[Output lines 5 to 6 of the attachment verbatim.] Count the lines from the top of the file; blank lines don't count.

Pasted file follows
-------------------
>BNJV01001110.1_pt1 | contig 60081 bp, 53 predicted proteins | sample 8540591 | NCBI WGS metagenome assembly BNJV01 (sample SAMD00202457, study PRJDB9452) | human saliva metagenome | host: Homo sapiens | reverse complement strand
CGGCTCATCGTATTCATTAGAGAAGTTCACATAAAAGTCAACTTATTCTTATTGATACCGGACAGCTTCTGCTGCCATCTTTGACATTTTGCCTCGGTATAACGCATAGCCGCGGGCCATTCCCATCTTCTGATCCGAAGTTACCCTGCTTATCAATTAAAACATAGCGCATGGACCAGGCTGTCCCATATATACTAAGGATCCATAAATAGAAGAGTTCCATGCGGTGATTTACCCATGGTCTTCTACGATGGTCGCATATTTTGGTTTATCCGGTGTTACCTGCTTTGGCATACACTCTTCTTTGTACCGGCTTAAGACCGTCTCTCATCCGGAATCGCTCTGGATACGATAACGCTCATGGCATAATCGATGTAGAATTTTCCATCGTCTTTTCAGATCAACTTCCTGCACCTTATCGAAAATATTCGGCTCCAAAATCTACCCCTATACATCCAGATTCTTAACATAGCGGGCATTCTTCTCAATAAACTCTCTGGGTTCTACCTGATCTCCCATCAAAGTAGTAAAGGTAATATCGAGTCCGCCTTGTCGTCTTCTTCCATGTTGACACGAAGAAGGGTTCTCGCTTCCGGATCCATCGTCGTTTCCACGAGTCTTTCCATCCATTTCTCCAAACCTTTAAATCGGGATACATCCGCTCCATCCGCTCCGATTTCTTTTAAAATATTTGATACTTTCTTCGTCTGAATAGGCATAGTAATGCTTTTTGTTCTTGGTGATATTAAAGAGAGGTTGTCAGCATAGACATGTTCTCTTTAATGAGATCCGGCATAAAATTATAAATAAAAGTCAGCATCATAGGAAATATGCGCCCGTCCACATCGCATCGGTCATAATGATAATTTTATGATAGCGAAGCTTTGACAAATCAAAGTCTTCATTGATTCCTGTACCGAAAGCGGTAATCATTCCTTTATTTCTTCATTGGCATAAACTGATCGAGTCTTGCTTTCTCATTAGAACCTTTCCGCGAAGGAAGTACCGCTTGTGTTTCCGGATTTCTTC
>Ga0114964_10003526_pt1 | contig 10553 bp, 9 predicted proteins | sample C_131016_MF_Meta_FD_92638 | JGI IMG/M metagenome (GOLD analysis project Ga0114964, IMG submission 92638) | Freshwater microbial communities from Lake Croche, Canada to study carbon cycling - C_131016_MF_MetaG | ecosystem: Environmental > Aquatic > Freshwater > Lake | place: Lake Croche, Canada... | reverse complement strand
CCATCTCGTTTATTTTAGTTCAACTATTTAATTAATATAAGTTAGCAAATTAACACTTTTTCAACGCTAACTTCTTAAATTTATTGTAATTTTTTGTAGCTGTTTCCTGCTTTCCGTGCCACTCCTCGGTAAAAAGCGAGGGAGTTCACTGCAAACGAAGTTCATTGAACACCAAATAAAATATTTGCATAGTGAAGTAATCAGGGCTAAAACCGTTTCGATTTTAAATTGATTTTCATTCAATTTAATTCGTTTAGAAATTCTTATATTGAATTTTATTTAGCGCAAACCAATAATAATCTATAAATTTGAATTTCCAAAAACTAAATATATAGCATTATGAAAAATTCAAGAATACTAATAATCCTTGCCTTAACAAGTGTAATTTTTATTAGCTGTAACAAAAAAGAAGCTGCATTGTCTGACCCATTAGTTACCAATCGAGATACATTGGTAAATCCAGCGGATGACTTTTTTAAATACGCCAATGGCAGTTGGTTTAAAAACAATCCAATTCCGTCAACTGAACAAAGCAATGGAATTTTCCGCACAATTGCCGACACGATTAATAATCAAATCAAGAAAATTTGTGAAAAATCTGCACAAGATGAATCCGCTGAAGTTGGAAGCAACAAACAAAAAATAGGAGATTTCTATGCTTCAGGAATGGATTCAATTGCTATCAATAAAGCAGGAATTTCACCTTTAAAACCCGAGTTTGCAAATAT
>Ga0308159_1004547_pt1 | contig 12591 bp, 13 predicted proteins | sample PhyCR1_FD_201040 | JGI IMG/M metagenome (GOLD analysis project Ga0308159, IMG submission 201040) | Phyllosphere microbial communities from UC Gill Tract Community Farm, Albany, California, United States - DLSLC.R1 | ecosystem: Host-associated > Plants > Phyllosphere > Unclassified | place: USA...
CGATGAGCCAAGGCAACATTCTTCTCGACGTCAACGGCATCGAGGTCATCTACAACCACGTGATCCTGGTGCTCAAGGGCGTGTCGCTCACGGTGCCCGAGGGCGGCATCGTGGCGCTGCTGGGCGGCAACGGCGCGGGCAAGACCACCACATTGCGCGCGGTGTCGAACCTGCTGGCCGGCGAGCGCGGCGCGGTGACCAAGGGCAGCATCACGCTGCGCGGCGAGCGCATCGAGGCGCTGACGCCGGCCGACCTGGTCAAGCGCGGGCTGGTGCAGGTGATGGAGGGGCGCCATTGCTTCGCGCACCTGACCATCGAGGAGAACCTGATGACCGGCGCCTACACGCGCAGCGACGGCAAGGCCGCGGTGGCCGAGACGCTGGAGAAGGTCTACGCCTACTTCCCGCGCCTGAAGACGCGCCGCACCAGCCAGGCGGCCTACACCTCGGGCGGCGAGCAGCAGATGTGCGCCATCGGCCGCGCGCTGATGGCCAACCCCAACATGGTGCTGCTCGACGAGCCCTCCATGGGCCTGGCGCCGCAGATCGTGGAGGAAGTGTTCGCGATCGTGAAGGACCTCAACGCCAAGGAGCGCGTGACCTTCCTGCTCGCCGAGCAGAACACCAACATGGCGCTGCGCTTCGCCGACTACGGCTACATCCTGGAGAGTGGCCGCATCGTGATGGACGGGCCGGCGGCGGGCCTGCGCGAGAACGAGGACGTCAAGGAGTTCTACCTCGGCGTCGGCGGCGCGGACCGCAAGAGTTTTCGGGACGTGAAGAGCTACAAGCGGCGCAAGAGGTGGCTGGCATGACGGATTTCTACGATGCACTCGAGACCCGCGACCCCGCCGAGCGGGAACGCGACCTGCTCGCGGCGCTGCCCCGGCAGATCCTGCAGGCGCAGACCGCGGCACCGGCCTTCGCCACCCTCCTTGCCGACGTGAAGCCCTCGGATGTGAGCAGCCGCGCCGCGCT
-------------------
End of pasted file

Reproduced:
>Ga0308159_1004547_pt1 | contig 12591 bp, 13 predicted proteins | sample PhyCR1_FD_201040 | JGI IMG/M metagenome (GOLD analysis project Ga0308159, IMG submission 201040) | Phyllosphere microbial communities from UC Gill Tract Community Farm, Albany, California, United States - DLSLC.R1 | ecosystem: Host-associated > Plants > Phyllosphere > Unclassified | place: USA...
CGATGAGCCAAGGCAACATTCTTCTCGACGTCAACGGCATCGAGGTCATCTACAACCACGTGATCCTGGTGCTCAAGGGCGTGTCGCTCACGGTGCCCGAGGGCGGCATCGTGGCGCTGCTGGGCGGCAACGGCGCGGGCAAGACCACCACATTGCGCGCGGTGTCGAACCTGCTGGCCGGCGAGCGCGGCGCGGTGACCAAGGGCAGCATCACGCTGCGCGGCGAGCGCATCGAGGCGCTGACGCCGGCCGACCTGGTCAAGCGCGGGCTGGTGCAGGTGATGGAGGGGCGCCATTGCTTCGCGCACCTGACCATCGAGGAGAACCTGATGACCGGCGCCTACACGCGCAGCGACGGCAAGGCCGCGGTGGCCGAGACGCTGGAGAAGGTCTACGCCTACTTCCCGCGCCTGAAGACGCGCCGCACCAGCCAGGCGGCCTACACCTCGGGCGGCGAGCAGCAGATGTGCGCCATCGGCCGCGCGCTGATGGCCAACCCCAACATGGTGCTGCTCGACGAGCCCTCCATGGGCCTGGCGCCGCAGATCGTGGAGGAAGTGTTCGCGATCGTGAAGGACCTCAACGCCAAGGAGCGCGTGACCTTCCTGCTCGCCGAGCAGAACACCAACATGGCGCTGCGCTTCGCCGACTACGGCTACATCCTGGAGAGTGGCCGCATCGTGATGGACGGGCCGGCGGCGGGCCTGCGCGAGAACGAGGACGTCAAGGAGTTCTACCTCGGCGTCGGCGGCGCGGACCGCAAGAGTTTTCGGGACGTGAAGAGCTACAAGCGGCGCAAGAGGTGGCTGGCATGACGGATTTCTACGATGCACTCGAGACCCGCGACCCCGCCGAGCGGGAACGCGACCTGCTCGCGGCGCTGCCCCGGCAGATCCTGCAGGCGCAGACCGCGGCACCGGCCTTCGCCACCCTCCTTGCCGACGTGAAGCCCTCGGATGTGAGCAGCCGCGCCGCGCT